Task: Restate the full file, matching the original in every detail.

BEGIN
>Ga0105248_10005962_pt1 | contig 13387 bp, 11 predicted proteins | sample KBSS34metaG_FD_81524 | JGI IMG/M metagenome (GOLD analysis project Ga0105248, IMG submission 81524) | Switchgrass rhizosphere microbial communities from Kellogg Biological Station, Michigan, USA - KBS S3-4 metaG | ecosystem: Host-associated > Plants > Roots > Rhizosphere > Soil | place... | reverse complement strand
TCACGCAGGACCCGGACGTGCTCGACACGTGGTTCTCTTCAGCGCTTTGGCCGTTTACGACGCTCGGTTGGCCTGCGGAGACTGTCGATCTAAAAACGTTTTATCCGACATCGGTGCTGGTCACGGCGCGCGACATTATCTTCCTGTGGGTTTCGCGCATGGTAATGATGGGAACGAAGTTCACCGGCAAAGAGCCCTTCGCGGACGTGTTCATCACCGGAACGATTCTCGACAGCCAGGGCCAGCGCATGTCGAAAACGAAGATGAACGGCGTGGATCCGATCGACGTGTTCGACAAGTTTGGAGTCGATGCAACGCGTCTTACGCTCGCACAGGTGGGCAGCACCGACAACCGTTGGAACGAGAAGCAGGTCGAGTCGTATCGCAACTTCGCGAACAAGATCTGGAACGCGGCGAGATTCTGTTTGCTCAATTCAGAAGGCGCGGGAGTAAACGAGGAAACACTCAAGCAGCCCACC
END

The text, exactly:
>Ga0105248_10005962_pt1 | contig 13387 bp, 11 predicted proteins | sample KBSS34metaG_FD_81524 | JGI IMG/M metagenome (GOLD analysis project Ga0105248, IMG submission 81524) | Switchgrass rhizosphere microbial communities from Kellogg Biological Station, Michigan, USA - KBS S3-4 metaG | ecosystem: Host-associated > Plants > Roots > Rhizosphere > Soil | place... | reverse complement strand
TCACGCAGGACCCGGACGTGCTCGACACGTGGTTCTCTTCAGCGCTTTGGCCGTTTACGACGCTCGGTTGGCCTGCGGAGACTGTCGATCTAAAAACGTTTTATCCGACATCGGTGCTGGTCACGGCGCGCGACATTATCTTCCTGTGGGTTTCGCGCATGGTAATGATGGGAACGAAGTTCACCGGCAAAGAGCCCTTCGCGGACGTGTTCATCACCGGAACGATTCTCGACAGCCAGGGCCAGCGCATGTCGAAAACGAAGATGAACGGCGTGGATCCGATCGACGTGTTCGACAAGTTTGGAGTCGATGCAACGCGTCTTACGCTCGCACAGGTGGGCAGCACCGACAACCGTTGGAACGAGAAGCAGGTCGAGTCGTATCGCAACTTCGCGAACAAGATCTGGAACGCGGCGAGATTCTGTTTGCTCAATTCAGAAGGCGCGGGAGTAAACGAGGAAACACTCAAGCAGCCCACC